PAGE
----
French populists are quick to link the country's current problems to immigration, and these FN supporters were no exception. “With 7m poor and unemployed, we can't accept all the world's misery,” Olivier Musci, 24, a grandchild of Polish and Italian immigrants, told me. “Those we welcome must serve the country and be proud to be here.”

Lola echoed this call for more assimilation. “At our shopping centre, everyone speaks Arabic now," she said. "People have spat on us, thrown pebbles at us because we're lesbians. But I'm in my country and I have the right to do what I want.” When I asked if the people who attacked them were migrants, she was not so sure. “Let's say, they weren't white.”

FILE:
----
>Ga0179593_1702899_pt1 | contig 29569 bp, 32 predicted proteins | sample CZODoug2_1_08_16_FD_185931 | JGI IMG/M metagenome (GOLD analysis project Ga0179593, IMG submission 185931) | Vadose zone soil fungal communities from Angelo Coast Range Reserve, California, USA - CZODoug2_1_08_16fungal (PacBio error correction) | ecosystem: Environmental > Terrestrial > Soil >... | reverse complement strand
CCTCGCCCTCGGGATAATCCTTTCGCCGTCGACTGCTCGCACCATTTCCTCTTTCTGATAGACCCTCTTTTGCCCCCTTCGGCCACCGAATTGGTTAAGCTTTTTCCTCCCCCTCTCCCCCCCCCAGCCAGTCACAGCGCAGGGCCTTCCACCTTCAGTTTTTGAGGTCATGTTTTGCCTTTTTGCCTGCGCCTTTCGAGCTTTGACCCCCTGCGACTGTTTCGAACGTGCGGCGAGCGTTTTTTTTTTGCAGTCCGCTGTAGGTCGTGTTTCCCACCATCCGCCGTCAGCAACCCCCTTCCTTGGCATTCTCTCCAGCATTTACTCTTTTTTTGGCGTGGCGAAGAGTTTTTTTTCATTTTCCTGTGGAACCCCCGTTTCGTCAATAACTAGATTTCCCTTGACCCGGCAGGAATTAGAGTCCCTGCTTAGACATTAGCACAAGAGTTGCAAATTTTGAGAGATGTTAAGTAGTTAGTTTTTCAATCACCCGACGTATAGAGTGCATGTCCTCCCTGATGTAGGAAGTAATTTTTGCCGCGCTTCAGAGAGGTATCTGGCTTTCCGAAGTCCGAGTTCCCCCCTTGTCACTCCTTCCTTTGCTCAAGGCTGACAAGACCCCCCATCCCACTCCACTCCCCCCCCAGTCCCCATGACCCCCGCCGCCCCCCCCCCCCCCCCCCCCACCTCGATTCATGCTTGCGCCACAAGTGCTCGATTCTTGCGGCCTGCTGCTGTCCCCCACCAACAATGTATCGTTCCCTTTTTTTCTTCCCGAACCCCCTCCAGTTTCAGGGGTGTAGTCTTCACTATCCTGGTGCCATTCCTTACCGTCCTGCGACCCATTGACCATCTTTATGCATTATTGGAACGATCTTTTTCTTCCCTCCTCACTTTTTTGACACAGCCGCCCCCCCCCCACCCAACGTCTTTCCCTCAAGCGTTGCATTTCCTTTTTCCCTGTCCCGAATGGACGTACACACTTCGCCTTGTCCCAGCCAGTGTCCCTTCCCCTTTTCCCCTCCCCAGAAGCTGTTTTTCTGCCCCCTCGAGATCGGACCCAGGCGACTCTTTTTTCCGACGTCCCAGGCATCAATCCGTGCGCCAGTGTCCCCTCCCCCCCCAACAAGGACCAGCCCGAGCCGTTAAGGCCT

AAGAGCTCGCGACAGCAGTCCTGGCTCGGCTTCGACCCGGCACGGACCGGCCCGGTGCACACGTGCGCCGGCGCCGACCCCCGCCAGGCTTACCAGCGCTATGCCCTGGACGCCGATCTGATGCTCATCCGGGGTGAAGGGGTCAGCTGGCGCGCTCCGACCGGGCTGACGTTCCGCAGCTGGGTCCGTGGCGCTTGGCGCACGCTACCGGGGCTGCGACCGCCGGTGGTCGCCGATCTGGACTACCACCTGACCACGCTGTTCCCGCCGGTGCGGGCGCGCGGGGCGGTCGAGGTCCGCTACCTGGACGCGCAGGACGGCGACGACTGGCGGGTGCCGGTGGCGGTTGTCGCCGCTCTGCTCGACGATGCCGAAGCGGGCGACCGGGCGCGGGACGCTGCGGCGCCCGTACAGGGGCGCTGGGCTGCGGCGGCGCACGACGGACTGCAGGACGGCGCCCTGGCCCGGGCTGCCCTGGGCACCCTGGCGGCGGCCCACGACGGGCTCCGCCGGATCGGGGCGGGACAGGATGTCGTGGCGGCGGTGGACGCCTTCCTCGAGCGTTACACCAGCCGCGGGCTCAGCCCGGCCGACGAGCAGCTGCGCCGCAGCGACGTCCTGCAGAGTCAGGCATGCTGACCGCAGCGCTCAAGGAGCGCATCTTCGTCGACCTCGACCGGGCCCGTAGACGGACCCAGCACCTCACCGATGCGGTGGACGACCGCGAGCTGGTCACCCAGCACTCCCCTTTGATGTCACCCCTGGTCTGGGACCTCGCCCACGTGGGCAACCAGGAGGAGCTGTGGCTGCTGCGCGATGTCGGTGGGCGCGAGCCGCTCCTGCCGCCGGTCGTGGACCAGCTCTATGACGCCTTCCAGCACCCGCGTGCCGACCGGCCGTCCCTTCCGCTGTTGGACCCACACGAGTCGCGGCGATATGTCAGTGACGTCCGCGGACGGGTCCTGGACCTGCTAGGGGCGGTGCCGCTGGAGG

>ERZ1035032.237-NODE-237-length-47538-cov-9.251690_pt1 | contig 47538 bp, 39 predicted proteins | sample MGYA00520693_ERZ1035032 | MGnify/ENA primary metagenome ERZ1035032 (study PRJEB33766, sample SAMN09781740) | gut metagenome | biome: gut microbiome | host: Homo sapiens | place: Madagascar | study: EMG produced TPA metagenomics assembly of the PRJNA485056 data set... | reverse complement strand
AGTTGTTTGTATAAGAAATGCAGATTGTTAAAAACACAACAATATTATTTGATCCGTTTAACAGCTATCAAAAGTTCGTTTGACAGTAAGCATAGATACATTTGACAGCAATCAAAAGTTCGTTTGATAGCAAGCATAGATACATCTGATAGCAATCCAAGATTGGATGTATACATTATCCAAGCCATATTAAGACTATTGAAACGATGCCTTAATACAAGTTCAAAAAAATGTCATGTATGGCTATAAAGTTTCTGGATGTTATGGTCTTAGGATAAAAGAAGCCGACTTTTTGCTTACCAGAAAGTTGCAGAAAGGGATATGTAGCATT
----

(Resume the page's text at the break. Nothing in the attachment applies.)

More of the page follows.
Trump promised to “Make America Great Again”. To where would Le Pen's France return? Would it be sovereign again? White again? French again? Ruled by absolutism again? She has blurred enough lines to seduce voters her father never could – the young, the gay, the left-wingers. At the end of his speech, under the rebranded banners, Philippot invited the audience to sing La Marseillaise with him. And in one voice they did: “To arms citizens! Form your battalions! March, march, let impure blood, water our furrows...” The song is the same as the one I knew growing up. But it seemed to me, this time, a more sinister tune.